And the girl DOES love God’s creation! It is always a pleasure to hike with her because she notices things, a key characteristic of nature lovers and all of us who find in nature an important spiritual pathway to God. She also calls herself Grandpa’s ‘nature companion’ whenever she and I hop on our ATV and pick up trash along the county road near our Michigan cabin. In other words, she is already concerned about Earth care. It’s therefore fitting that her name is even natural: ‘ilana’ is one of several Hebrew words for ‘tree,’ most often associated with oaks. That was not surprising when we first heard her name after her birth, as her father is a horticulturist, though I don’t know if that had anything to do with it at the time!

Upon our arrival for a visit last month, Ilana told Gail and me she had something for us, then with a shy smile gave us the hand-printed original of a poem she had written a few days before during a rest time she and her sibs take after lunch. We thought it precious, and so I present to you here Ilana’s “Seasons of Nature,” with her spellings and punctuation intact. Enjoy!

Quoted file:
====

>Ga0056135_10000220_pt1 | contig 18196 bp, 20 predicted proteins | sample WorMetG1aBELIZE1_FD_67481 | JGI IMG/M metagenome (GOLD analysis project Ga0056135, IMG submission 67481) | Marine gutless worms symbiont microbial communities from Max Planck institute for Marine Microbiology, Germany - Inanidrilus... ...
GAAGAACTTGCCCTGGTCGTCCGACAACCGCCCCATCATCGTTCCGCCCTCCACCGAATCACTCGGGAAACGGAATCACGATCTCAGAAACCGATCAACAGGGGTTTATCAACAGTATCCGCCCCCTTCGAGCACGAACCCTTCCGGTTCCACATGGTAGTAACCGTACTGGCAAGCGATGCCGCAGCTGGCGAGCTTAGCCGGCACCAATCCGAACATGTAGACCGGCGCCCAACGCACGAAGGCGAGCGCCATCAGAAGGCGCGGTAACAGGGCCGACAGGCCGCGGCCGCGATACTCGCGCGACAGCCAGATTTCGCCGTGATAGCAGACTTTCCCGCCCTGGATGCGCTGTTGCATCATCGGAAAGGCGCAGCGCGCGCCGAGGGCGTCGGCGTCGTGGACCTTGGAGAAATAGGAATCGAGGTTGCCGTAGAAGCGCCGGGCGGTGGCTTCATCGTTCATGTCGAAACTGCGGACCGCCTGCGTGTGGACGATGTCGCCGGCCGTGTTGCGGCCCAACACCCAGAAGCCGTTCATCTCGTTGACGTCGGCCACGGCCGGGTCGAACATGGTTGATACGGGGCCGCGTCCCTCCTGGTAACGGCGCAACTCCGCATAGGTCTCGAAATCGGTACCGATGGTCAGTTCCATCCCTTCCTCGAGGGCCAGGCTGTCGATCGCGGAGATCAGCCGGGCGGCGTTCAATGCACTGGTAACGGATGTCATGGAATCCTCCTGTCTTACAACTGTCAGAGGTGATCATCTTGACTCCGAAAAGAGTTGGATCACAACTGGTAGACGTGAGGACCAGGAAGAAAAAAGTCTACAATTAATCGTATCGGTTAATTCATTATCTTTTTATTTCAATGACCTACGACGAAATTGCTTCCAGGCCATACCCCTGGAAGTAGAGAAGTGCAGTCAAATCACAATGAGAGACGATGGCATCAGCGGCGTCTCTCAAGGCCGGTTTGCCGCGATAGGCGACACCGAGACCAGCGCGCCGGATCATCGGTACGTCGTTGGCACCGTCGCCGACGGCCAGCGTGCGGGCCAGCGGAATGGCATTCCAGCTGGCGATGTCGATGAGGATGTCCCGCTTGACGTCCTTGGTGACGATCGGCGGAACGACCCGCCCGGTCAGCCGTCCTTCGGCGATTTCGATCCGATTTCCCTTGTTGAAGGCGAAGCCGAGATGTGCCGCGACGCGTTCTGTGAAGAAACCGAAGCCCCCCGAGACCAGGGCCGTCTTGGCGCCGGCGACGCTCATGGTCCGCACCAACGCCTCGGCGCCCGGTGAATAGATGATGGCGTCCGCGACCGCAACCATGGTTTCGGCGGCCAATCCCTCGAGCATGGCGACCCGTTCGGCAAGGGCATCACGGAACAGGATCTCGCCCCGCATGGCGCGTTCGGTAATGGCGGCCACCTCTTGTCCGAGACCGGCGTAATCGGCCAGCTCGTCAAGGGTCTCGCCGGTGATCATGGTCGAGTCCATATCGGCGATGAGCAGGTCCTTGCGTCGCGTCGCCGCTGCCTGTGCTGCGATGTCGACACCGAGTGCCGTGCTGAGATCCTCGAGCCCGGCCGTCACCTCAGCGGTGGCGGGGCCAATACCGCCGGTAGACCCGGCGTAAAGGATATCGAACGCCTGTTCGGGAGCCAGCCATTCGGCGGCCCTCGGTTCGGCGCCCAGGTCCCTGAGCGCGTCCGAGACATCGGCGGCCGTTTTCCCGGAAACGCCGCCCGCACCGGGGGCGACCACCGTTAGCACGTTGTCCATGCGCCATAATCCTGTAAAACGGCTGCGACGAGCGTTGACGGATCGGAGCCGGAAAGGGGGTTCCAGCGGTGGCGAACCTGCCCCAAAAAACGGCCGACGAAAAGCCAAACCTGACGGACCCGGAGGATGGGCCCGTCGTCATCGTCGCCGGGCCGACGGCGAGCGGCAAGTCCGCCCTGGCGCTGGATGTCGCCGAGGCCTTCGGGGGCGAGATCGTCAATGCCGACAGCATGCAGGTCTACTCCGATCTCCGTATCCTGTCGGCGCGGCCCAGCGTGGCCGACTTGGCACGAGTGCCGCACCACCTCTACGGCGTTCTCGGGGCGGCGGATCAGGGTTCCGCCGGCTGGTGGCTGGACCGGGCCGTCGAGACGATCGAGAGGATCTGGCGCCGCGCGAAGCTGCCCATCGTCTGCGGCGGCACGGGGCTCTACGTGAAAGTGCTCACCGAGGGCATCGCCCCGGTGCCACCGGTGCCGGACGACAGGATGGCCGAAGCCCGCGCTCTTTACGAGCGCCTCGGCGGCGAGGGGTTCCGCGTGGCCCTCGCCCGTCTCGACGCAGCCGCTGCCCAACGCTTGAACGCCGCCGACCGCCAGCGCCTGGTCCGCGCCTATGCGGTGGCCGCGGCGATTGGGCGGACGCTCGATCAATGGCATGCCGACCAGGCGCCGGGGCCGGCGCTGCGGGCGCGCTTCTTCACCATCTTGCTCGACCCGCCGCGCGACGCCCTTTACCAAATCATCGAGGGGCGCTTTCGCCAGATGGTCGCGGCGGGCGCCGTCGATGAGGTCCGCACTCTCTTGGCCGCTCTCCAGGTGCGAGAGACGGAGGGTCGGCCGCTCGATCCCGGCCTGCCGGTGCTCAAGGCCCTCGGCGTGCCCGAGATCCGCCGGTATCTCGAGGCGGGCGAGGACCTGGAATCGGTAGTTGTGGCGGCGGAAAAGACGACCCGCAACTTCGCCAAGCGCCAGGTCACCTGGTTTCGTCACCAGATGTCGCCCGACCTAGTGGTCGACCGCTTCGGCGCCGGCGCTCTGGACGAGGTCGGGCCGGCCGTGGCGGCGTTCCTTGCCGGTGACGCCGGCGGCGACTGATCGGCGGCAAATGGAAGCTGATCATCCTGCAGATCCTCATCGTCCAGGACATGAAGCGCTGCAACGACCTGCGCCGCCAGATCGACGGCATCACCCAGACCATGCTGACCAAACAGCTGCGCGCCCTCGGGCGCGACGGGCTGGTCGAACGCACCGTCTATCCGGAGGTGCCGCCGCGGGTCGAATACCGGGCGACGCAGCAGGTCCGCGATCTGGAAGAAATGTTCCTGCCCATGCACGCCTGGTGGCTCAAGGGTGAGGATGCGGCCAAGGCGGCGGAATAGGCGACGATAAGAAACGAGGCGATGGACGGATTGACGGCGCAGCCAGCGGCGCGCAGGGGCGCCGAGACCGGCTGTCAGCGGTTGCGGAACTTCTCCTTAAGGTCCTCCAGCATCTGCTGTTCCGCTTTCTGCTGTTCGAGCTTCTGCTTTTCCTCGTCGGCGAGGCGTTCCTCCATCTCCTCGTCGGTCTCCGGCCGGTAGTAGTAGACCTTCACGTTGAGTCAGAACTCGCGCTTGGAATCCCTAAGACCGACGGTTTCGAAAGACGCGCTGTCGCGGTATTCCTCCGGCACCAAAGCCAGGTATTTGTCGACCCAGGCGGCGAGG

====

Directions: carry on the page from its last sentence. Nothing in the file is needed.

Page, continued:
When the first snowflakes fall

When one by one they start then thousands shimer in the sky

When fluffy snow covers everything

When sparkling white they glisten megestic do they look

When few sounds nor animals are there only robins or none

Then do you know that Winter is here.

When the drifts are small yet get smaller each day

When the flowers peek from the wet soil

When the air is warm and damp

When animals wake up and continue their lives

When the areas are colerful 

Then do you know that spring is here

When the leaves on the trees turn green

When the air is schorching

When water is the want for outside fun

When ice cream and cold treats turn from a cream to a liquid faster than a hummingbird

When animals are everywhere trees, grass, sky

Then do you know that summer is here

When the air becomes colder and jackets required

When the leaves turn vibrant colers of yellow, orange and, bloodred

When nuts fall to the ground

When animals scurry to get food and store it for winter

When people start getting snow shovels and hot chochlate